The Tsinandali Festival has class. With its plush wood-panelled Chamber Music Hall, manicured grounds and star-studded casts, everything, from the music to the setting, has clearly been prepared with the utmost care and taste. Gianandrea Noseda inaugurated the event with what had apparently been a thrillingly hard-fought climactic arrival to the summit of Mahler’s “Resurrection” Symphony. Now, bringing us back down to earth, pianist George Li gave a display of sheer sophistication that was fully in tune with its plush surroundings.

George Li © Tsinandali Festival
George Li
© Tsinandali Festival

It must have been an honour to inaugurate the hall, given the illustrious roster of pianists it will host over the coming days. There is musical royalty in the form of András Schiff, and what promises to be pianistic firepower from Yuja Wang. The Chinese American Li, once another purveyor of typically scorching performances, is better known these days for his sensitivity and nuance. On the basis of this performance, the 24-year-old is no mere technical whizz but a player with depth and personality.

There was plenty of material for him to work with in Haydn’s Piano Sonata in E flat major, considering the work’s symphonic expressive range.The Allegro was daubed in rich, transmogrifying colours, from diamantine brilliance to ruby reds, and the Adagio a picture of utter calm. Li brought cartoon-like dramatisation to the cat-and-mouse finale, the pianist bouncing on his stool with zany abandon, his mouth cocked and eyes wincing, as he hammered the woodpecker notes and applied brilliant streaks of colour.

After that, he slowed things right down with a spatial account of the Adagio sostenuto of Beethoven's “Moonlight” Sonata. The space between the slowly-rotating right-hand arpeggios and ponderous left-hand bass was seemingly immense, the piece stretched out in all directions, leaving us peering into a dark and limitless expanse. The hopping syncopated motif was smoothed out in the cheery Allegretto, the merry swinging theme that follows evoking a rustic underwater tavern alive with the slow-motion clinking of beer glasses. Then Li let rip an impetuous storm of notes in the Presto agitato, the lyrical theme stealing in to stem the flow every so often, to show us just what a formidably technical and expressive player he is.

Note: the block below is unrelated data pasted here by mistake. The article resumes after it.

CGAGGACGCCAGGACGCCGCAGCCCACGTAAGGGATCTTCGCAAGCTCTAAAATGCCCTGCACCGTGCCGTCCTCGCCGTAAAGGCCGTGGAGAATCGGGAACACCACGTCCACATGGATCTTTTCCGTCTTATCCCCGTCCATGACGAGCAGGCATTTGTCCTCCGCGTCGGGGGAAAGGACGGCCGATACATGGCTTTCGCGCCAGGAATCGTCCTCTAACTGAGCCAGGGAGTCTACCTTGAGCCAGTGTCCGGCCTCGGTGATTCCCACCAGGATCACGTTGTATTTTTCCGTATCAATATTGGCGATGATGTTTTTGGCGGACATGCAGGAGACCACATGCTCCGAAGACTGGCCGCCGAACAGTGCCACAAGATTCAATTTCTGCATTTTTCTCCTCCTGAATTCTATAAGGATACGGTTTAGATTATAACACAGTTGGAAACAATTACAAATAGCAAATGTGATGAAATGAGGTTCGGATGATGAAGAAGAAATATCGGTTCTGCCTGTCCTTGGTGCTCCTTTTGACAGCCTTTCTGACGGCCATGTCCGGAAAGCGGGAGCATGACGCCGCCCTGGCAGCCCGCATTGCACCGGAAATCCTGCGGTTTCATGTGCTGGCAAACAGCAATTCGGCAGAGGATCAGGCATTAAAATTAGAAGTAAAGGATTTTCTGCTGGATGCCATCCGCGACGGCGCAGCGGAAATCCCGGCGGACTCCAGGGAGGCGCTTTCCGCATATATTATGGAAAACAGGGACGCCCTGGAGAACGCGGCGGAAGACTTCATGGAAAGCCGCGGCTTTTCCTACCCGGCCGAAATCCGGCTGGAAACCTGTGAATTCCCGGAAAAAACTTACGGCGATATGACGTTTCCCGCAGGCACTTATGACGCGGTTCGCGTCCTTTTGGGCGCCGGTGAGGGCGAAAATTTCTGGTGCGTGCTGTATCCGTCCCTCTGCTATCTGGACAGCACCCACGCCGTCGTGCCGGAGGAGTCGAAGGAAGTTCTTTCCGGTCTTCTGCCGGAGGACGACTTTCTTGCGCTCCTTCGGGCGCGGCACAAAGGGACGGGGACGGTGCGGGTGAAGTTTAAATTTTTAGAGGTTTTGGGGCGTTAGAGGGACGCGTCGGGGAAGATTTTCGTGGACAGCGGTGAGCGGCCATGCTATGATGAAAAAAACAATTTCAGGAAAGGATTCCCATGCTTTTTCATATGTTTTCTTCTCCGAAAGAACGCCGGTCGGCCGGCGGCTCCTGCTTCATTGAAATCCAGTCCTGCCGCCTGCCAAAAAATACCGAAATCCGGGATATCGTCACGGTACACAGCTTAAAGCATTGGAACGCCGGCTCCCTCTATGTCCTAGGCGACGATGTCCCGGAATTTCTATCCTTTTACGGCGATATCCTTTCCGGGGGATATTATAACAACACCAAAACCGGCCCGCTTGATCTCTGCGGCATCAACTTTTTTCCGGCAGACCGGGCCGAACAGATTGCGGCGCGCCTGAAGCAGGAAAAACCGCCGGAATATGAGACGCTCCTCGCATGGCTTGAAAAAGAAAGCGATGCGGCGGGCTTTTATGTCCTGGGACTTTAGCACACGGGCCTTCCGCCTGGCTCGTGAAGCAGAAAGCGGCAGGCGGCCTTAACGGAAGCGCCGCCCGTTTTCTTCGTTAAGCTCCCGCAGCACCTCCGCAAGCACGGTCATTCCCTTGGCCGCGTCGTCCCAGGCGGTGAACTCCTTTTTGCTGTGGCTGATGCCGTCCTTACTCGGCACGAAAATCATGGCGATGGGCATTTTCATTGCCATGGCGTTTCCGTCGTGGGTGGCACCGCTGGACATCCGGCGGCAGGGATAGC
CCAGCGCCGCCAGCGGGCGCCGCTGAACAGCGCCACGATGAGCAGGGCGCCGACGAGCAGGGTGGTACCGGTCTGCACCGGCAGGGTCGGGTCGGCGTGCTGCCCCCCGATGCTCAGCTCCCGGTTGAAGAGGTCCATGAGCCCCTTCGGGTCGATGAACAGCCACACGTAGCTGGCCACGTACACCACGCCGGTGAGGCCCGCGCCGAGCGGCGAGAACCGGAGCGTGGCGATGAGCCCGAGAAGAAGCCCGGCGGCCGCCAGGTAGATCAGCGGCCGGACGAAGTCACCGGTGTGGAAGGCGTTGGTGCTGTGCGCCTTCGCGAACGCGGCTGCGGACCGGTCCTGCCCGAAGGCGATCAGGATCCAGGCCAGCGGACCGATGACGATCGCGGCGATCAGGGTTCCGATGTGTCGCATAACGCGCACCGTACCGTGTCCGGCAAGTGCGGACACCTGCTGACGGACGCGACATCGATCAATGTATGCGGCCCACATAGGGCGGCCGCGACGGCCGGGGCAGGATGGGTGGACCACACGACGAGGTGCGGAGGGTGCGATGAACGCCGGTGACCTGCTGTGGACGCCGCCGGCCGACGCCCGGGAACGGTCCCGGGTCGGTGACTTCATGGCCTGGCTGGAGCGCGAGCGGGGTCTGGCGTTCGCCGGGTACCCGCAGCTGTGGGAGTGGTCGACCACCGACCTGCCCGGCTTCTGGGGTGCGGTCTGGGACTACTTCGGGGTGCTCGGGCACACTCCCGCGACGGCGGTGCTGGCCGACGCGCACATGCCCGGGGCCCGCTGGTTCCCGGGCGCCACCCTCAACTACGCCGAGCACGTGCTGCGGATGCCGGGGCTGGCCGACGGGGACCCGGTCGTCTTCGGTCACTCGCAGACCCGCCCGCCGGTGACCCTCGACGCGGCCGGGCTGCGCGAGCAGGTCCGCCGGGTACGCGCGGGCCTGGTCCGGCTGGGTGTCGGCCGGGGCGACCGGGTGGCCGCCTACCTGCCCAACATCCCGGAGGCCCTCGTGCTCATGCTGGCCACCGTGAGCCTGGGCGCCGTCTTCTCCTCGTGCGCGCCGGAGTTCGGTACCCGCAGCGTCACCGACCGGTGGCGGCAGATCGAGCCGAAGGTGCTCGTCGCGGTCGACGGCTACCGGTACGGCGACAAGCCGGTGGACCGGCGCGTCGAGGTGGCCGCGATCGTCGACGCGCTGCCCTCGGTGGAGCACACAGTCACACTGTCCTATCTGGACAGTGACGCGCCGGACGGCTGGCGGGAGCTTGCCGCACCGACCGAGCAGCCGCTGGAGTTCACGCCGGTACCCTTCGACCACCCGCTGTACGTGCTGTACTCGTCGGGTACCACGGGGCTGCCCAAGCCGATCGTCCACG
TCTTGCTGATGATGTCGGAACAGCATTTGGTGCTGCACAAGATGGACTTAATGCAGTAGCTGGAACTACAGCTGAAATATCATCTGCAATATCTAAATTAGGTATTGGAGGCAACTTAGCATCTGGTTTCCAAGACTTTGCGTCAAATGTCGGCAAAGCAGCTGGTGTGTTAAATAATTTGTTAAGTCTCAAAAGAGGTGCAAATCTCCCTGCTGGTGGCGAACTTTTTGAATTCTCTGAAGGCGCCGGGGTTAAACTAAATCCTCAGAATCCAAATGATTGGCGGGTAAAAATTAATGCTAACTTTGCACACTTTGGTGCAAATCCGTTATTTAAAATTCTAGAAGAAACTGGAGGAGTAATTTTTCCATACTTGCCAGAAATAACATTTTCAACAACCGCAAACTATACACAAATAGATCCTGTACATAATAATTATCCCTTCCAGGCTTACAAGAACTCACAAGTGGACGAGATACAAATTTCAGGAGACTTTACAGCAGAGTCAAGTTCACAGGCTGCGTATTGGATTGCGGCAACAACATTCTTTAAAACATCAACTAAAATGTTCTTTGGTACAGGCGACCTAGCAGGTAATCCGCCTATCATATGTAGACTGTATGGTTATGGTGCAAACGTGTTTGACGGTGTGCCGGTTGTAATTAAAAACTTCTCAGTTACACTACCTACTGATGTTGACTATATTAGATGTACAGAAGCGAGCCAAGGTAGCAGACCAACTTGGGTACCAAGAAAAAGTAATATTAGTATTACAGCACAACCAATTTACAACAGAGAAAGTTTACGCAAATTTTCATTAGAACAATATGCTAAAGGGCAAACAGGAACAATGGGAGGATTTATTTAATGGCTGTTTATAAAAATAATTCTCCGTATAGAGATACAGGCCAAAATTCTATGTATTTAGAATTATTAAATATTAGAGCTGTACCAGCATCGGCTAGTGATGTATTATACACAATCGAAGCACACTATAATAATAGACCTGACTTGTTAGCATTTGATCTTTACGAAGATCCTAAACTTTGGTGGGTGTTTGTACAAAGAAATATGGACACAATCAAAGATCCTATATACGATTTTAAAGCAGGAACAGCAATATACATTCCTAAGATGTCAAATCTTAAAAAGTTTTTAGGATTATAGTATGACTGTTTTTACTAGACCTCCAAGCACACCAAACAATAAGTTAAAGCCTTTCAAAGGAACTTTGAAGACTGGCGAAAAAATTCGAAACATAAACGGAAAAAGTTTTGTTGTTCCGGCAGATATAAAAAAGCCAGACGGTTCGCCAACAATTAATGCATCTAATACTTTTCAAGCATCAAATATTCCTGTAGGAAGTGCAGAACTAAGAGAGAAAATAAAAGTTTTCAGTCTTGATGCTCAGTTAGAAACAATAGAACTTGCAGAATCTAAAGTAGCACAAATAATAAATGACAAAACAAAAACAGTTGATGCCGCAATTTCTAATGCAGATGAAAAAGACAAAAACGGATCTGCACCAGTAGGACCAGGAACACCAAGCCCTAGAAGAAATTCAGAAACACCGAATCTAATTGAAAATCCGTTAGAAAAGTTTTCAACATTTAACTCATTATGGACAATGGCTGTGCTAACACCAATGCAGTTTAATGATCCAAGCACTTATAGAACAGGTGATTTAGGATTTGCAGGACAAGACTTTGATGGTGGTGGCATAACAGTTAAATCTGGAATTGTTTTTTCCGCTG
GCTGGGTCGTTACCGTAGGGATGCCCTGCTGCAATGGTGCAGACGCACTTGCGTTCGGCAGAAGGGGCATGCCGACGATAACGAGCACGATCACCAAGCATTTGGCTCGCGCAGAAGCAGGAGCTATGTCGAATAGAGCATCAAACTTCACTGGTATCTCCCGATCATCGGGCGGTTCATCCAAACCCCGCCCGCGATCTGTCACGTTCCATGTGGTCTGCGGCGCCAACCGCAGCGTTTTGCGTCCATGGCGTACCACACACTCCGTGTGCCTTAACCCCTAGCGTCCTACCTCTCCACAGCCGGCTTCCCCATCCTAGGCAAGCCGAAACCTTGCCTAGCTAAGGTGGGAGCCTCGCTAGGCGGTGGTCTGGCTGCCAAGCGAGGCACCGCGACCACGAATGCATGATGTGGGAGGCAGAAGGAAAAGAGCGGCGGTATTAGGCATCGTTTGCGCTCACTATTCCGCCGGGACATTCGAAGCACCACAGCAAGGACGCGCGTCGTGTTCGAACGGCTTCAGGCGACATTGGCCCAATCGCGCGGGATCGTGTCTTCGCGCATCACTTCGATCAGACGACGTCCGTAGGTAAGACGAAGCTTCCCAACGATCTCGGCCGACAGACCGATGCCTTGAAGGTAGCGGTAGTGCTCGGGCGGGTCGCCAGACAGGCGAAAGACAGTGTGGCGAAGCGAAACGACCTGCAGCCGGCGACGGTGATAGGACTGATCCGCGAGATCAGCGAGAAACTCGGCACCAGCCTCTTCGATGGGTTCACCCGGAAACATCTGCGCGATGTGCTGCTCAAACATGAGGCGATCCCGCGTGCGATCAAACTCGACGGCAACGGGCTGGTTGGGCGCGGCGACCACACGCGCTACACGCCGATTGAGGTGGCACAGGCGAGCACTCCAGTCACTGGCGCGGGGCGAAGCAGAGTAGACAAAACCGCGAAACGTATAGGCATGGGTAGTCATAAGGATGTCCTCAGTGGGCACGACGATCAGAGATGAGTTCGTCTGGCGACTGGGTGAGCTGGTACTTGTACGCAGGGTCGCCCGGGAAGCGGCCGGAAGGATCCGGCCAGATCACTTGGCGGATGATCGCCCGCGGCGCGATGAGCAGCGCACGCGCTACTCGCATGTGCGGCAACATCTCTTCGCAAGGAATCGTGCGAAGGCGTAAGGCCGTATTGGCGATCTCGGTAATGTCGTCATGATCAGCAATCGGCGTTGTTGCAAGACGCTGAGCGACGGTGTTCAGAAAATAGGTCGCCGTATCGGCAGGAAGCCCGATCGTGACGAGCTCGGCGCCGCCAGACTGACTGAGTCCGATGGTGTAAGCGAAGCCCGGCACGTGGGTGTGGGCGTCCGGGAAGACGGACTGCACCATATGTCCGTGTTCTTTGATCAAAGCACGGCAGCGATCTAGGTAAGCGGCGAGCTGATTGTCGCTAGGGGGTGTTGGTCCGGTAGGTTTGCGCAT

Chopin’s Mazurkas (Op.24) were unfurled with simple expressivity, Li incorporating gently twisting modes, spidery webs and cascades of sparkling detail with dynamic playing that ebbed and flowed. The biggest challenge was saved until last with Liszt’s Réminiscences de Don Juan – a piece Busoni called “an almost symbolic significance as the highest point of pianism.” Li gave a forbidding depiction of Mozart’s Commendatore, the pianist generating a sound of great density that was striking in the context of the filigree playing that had preceded it. Having then scaled back to jazzy tinkering, Li's rendition of the “Là ci darem la mano” theme was so laid back the brilliance of the variations that followed almost took us by surprise. The final tidal surge had the music straining at the seams; then, when he got to the “Fin ch'han del vino” theme, Li pulled out all the stops with a musical firework display that culminated with a hammering climax. A class act all round.


James' press trip to the Tsinandali Festival was funded by Premier Comms

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